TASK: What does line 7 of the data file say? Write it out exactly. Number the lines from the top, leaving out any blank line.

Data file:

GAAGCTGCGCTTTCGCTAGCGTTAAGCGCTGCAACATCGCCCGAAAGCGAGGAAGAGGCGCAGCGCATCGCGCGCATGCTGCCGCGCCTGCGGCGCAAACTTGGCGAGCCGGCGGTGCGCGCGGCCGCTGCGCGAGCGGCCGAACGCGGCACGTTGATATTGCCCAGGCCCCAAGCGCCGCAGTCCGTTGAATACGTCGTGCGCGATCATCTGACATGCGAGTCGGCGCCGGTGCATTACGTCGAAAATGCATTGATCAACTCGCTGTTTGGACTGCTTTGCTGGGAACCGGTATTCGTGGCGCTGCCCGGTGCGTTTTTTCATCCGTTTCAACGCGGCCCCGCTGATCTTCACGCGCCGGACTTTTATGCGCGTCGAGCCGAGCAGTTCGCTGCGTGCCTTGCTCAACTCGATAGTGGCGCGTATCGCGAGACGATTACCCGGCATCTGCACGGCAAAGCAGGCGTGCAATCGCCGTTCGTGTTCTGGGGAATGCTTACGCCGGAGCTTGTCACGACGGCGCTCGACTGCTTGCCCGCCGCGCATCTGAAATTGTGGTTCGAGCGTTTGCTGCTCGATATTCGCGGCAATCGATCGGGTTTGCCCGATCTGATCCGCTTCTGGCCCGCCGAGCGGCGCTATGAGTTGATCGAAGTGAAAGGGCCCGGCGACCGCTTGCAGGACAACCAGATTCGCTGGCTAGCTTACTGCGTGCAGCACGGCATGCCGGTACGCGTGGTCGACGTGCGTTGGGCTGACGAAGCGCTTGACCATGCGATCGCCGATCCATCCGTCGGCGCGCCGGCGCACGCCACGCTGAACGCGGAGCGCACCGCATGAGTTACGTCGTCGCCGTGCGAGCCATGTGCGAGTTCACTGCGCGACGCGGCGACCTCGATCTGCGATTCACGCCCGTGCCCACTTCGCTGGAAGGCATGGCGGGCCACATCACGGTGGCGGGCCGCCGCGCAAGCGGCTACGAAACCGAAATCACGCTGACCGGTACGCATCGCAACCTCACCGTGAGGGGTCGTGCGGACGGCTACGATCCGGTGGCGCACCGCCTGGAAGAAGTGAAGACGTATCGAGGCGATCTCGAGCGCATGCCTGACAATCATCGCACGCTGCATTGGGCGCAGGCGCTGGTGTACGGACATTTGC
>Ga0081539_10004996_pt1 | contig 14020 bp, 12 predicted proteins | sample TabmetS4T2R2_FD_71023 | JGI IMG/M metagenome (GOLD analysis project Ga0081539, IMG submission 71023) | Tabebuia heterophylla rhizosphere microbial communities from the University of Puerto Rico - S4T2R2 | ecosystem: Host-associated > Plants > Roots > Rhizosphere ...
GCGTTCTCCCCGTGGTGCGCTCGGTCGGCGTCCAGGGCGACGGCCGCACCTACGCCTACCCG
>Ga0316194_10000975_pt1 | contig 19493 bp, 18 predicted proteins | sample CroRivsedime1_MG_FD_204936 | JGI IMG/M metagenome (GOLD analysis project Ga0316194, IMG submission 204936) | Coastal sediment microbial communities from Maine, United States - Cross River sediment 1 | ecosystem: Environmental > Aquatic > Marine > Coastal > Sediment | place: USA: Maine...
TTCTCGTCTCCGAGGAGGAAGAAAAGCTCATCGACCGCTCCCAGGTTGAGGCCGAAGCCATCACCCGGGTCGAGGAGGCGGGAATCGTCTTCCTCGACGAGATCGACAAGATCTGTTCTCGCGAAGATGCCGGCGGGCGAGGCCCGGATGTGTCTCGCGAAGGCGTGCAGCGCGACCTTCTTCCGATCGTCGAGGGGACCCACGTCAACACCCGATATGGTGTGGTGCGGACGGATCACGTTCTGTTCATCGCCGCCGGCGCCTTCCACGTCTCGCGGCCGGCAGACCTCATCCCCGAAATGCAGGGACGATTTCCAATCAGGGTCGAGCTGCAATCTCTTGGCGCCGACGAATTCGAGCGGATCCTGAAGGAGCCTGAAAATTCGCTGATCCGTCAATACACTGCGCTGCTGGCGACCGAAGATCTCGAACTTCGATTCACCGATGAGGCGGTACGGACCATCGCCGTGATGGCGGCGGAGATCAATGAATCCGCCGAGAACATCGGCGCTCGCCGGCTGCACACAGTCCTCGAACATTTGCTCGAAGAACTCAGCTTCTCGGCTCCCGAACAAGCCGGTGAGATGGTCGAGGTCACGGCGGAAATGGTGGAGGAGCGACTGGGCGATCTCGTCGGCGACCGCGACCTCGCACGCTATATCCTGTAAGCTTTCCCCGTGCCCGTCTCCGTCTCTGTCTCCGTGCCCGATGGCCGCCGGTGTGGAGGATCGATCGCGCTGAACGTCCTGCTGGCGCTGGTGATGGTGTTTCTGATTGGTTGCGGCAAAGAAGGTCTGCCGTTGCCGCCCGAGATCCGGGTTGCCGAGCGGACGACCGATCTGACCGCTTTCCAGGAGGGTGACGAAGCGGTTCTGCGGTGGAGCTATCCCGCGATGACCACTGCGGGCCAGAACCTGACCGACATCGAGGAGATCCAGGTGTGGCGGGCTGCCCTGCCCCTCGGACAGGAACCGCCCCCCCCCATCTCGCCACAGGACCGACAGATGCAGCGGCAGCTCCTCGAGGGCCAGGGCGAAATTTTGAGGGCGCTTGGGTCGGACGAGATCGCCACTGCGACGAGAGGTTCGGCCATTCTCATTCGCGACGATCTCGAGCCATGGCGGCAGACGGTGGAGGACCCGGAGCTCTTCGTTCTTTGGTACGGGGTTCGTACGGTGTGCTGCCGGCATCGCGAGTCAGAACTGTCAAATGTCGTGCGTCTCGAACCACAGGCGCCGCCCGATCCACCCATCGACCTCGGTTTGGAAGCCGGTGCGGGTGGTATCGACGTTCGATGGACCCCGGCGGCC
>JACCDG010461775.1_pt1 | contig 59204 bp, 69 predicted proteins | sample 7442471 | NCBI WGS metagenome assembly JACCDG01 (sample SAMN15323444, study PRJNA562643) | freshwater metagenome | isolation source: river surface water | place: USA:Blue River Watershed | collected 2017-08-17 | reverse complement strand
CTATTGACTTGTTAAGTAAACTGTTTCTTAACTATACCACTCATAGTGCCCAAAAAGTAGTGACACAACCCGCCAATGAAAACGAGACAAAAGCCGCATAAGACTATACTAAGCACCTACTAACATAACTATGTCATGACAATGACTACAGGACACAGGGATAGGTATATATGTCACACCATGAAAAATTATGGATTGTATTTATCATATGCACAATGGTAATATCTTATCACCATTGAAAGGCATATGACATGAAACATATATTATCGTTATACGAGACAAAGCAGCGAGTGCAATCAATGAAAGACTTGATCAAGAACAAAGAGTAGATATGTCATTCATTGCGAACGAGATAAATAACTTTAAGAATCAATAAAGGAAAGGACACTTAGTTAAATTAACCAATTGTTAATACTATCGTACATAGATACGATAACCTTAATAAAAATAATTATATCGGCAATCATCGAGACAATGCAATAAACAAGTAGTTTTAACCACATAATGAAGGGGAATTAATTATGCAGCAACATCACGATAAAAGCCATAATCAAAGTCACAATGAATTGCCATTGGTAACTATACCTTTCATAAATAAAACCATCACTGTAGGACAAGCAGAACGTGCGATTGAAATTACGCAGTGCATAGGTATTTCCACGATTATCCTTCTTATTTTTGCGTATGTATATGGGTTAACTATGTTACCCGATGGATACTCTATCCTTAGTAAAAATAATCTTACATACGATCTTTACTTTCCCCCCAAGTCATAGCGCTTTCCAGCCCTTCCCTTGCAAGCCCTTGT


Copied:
CTATTGACTTGTTAAGTAAACTGTTTCTTAACTATACCACTCATAGTGCCCAAAAAGTAGTGACACAACCCGCCAATGAAAACGAGACAAAAGCCGCATAAGACTATACTAAGCACCTACTAACATAACTATGTCATGACAATGACTACAGGACACAGGGATAGGTATATATGTCACACCATGAAAAATTATGGATTGTATTTATCATATGCACAATGGTAATATCTTATCACCATTGAAAGGCATATGACATGAAACATATATTATCGTTATACGAGACAAAGCAGCGAGTGCAATCAATGAAAGACTTGATCAAGAACAAAGAGTAGATATGTCATTCATTGCGAACGAGATAAATAACTTTAAGAATCAATAAAGGAAAGGACACTTAGTTAAATTAACCAATTGTTAATACTATCGTACATAGATACGATAACCTTAATAAAAATAATTATATCGGCAATCATCGAGACAATGCAATAAACAAGTAGTTTTAACCACATAATGAAGGGGAATTAATTATGCAGCAACATCACGATAAAAGCCATAATCAAAGTCACAATGAATTGCCATTGGTAACTATACCTTTCATAAATAAAACCATCACTGTAGGACAAGCAGAACGTGCGATTGAAATTACGCAGTGCATAGGTATTTCCACGATTATCCTTCTTATTTTTGCGTATGTATATGGGTTAACTATGTTACCCGATGGATACTCTATCCTTAGTAAAAATAATCTTACATACGATCTTTACTTTCCCCCCAAGTCATAGCGCTTTCCAGCCCTTCCCTTGCAAGCCCTTGT